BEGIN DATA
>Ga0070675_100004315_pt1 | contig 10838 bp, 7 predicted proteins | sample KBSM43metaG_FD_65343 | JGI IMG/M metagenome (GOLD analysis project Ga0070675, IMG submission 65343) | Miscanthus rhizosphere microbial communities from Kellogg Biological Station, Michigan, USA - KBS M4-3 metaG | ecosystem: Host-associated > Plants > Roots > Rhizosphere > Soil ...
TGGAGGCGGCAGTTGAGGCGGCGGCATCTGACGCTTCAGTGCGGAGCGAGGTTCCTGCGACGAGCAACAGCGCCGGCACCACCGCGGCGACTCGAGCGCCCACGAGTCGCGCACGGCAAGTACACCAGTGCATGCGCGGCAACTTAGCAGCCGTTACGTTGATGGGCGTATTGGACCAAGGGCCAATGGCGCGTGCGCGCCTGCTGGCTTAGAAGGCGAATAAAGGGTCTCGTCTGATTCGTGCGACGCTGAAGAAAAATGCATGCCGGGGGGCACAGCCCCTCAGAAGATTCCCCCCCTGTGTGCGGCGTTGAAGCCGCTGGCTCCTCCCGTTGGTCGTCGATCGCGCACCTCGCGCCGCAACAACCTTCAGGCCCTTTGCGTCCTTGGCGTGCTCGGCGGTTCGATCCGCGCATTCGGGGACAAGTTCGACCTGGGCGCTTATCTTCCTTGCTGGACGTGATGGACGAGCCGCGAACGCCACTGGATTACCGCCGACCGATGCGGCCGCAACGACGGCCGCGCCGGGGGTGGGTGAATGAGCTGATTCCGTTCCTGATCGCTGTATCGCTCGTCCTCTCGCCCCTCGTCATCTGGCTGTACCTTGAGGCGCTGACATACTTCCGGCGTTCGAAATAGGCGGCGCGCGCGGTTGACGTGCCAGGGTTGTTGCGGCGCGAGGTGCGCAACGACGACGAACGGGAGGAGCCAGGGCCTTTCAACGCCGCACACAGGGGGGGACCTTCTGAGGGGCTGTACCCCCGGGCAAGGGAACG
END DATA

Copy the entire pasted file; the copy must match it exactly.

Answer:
>Ga0070675_100004315_pt1 | contig 10838 bp, 7 predicted proteins | sample KBSM43metaG_FD_65343 | JGI IMG/M metagenome (GOLD analysis project Ga0070675, IMG submission 65343) | Miscanthus rhizosphere microbial communities from Kellogg Biological Station, Michigan, USA - KBS M4-3 metaG | ecosystem: Host-associated > Plants > Roots > Rhizosphere > Soil ...
TGGAGGCGGCAGTTGAGGCGGCGGCATCTGACGCTTCAGTGCGGAGCGAGGTTCCTGCGACGAGCAACAGCGCCGGCACCACCGCGGCGACTCGAGCGCCCACGAGTCGCGCACGGCAAGTACACCAGTGCATGCGCGGCAACTTAGCAGCCGTTACGTTGATGGGCGTATTGGACCAAGGGCCAATGGCGCGTGCGCGCCTGCTGGCTTAGAAGGCGAATAAAGGGTCTCGTCTGATTCGTGCGACGCTGAAGAAAAATGCATGCCGGGGGGCACAGCCCCTCAGAAGATTCCCCCCCTGTGTGCGGCGTTGAAGCCGCTGGCTCCTCCCGTTGGTCGTCGATCGCGCACCTCGCGCCGCAACAACCTTCAGGCCCTTTGCGTCCTTGGCGTGCTCGGCGGTTCGATCCGCGCATTCGGGGACAAGTTCGACCTGGGCGCTTATCTTCCTTGCTGGACGTGATGGACGAGCCGCGAACGCCACTGGATTACCGCCGACCGATGCGGCCGCAACGACGGCCGCGCCGGGGGTGGGTGAATGAGCTGATTCCGTTCCTGATCGCTGTATCGCTCGTCCTCTCGCCCCTCGTCATCTGGCTGTACCTTGAGGCGCTGACATACTTCCGGCGTTCGAAATAGGCGGCGCGCGCGGTTGACGTGCCAGGGTTGTTGCGGCGCGAGGTGCGCAACGACGACGAACGGGAGGAGCCAGGGCCTTTCAACGCCGCACACAGGGGGGGACCTTCTGAGGGGCTGTACCCCCGGGCAAGGGAACG